MoSCoW Method: An Organizational Tool
What is the MoSCoW Method?
Prioritising is often challenging. Particularly when it comes the implementation of new ideas and/or technologies. Everyone in an organisation always wants everything to be done right away and that is practically impossible. There are several tools available to make prioritisation easier. The MoSCoW method is one them.
Dai Clegg from the software company Oracle invented MoSCoW Method. The method labels each requirement, making it easier to prioritise.
Even though the origin of this prioritize method is in software development, it is also highly applicable for education, as a time management and organizational tool for long term assignments/projects/Exhibition, etc. With MoSCoW Method, requirements are determined for the result of the project or product.
The MoSCoW Method is about setting requirements by order of priority. The most important requirements need to be met first for a greater chance of success.
The MoSCoW Method is an acronym made up of the first letters. The two Os have been added to make the word ‘moscow’ readable, they don’t have any meaning themselves. The M stands for ‘Must haves‘, S for ‘Should haves‘, C for ‘Could haves‘ and W for ‘Won’t haves‘ or ‘Would haves‘.
It’s a good idea to first specify the requirements before starting the MoSCoW Method. When determining the requirements, you should take into account what is important [to successfully complete a project]. The project requirements are divided into one of the following categories:
M – Must Haves
These are about the minimal requirements that are determined in advance that the end-result has to meet. Without meeting these requirements, the project fails and the product won’t be use-able. They are a necessity for a workable product and there is no alternative. The ‘Must haves’ are essential.
S – Should Haves
These are additional and much desired requirements that have a high priority, but are not essential for a usable end product. The product will be usable even if these requirements aren’t met. When they are met, they will only add to the value of the product. Depending on the available time, you can always return to these requirements at a later time.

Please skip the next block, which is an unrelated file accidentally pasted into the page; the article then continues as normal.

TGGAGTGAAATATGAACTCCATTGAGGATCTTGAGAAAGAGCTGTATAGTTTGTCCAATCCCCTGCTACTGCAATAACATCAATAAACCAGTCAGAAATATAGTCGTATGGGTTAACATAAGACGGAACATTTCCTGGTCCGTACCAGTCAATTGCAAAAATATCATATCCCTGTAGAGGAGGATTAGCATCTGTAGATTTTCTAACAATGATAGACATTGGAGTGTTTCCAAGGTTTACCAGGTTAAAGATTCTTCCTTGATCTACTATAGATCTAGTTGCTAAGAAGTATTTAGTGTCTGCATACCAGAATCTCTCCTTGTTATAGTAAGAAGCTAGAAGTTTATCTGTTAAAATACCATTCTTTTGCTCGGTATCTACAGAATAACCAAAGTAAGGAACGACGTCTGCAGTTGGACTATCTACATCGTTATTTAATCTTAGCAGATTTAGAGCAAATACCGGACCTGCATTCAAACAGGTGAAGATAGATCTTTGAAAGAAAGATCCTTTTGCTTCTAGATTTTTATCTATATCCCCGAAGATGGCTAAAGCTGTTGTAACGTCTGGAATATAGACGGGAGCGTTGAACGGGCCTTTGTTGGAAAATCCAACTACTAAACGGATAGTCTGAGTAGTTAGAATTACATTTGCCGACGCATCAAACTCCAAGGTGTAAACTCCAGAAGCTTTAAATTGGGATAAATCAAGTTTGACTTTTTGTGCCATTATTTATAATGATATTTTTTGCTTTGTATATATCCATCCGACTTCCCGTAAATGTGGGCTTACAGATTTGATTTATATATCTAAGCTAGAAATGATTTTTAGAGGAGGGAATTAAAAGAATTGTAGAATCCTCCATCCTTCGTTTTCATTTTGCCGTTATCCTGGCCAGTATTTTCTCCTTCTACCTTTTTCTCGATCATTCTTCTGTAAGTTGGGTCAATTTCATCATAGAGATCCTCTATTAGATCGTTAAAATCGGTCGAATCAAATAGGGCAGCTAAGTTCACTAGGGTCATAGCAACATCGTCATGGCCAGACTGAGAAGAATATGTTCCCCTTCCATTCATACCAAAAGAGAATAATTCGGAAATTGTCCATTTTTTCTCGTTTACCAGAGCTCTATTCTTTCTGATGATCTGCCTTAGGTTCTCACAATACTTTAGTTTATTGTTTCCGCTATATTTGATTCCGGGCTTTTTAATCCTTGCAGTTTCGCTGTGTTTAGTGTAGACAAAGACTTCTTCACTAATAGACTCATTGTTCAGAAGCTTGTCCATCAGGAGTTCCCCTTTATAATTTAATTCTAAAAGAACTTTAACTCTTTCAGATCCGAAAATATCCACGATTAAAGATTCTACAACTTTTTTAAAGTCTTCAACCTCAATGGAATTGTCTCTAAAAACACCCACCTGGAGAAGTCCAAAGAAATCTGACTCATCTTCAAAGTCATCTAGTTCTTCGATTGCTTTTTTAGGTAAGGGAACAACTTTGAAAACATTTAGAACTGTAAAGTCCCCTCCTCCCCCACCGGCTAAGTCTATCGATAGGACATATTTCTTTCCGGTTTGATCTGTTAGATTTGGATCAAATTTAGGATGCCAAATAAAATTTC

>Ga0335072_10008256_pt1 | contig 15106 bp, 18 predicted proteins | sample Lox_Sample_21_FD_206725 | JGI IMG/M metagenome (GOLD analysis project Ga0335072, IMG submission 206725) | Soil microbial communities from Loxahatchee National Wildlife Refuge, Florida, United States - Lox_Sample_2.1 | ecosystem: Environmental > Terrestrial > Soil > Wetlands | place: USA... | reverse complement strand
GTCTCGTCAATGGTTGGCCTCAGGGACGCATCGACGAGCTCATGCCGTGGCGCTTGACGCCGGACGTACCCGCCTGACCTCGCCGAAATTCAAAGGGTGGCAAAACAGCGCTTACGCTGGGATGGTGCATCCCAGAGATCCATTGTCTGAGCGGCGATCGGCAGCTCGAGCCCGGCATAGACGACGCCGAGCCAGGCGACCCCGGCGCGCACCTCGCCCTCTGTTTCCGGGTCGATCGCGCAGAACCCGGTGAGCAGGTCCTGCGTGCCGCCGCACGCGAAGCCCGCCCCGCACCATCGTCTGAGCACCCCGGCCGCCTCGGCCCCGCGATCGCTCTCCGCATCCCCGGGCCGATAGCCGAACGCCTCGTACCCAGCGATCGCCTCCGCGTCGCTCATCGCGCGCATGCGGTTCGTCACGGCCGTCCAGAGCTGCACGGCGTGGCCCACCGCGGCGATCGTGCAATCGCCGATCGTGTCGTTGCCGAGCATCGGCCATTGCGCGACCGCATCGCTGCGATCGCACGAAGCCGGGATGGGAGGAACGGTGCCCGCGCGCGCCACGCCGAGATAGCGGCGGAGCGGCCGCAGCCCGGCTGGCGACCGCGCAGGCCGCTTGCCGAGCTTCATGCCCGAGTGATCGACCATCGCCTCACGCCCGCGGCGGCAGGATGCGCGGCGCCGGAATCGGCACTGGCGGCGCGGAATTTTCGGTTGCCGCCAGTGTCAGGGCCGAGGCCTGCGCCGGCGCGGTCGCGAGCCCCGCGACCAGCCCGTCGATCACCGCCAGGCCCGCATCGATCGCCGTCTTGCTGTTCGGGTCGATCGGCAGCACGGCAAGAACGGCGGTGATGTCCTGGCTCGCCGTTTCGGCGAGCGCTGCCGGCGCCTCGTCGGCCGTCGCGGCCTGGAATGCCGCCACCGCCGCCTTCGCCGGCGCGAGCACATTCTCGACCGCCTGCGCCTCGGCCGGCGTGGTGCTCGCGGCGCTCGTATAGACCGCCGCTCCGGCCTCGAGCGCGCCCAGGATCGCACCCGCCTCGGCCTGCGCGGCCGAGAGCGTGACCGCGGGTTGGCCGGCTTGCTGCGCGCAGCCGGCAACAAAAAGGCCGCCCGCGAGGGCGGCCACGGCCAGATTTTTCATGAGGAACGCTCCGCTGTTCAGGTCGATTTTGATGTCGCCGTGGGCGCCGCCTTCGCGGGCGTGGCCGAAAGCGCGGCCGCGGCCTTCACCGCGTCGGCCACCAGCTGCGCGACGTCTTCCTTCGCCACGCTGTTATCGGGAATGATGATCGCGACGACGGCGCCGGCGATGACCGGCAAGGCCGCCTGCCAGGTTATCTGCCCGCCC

C – Could Haves
These requirements can be considered if there’s time left. If not, it’s no problem and will not have a negative effect on the final result. The ‘Could haves’ have a lower priority than the ‘Should haves’. This option will only be included if there really is more than enough time to make it work. This category is also referred to as ‘nice to have’; they’re more a wish than an absolute requirement.
W – Won’t Haves (and would haves)
These are about wishes for the future that are often impossible to realize or cost a lot of time. If it’s simply not possible, it’s best not to waste any energy on it. If it is achievable, then a lot of time (and money) will have to be invested and it’s labelled a ‘Would have’. ‘Would haves’ are often followed upon at a later stage after the initial project is finished.
Correctly applying and sticking to the MoSCoW Method will lead to a clear way to complete a project. Everyone involved with the project will know what needs to be done first, when it has to be finished and why it’s important. By assigning priorities to requirements, a project becomes more manageable and it’ll be easier to meet the deadline.
Development and support of a project is also made easier by initially ignoring less important requirements. By focusing on the key requirements, you end up with a sell-able product that meets the minimum requirements. That way, must haves become unique selling points, which will benefit the buyer.
It’s Your Turn
What do you think? How might you apply the MoSCoW Method in your school or with your class? How might the method help students stay on track?
Robson, W.A., Simon, Shena. (2014). Moscow in the making. Taylor & Francis Ltd.
Source: Modified - Form Article by PATTY MULDER (Article in Toolshero)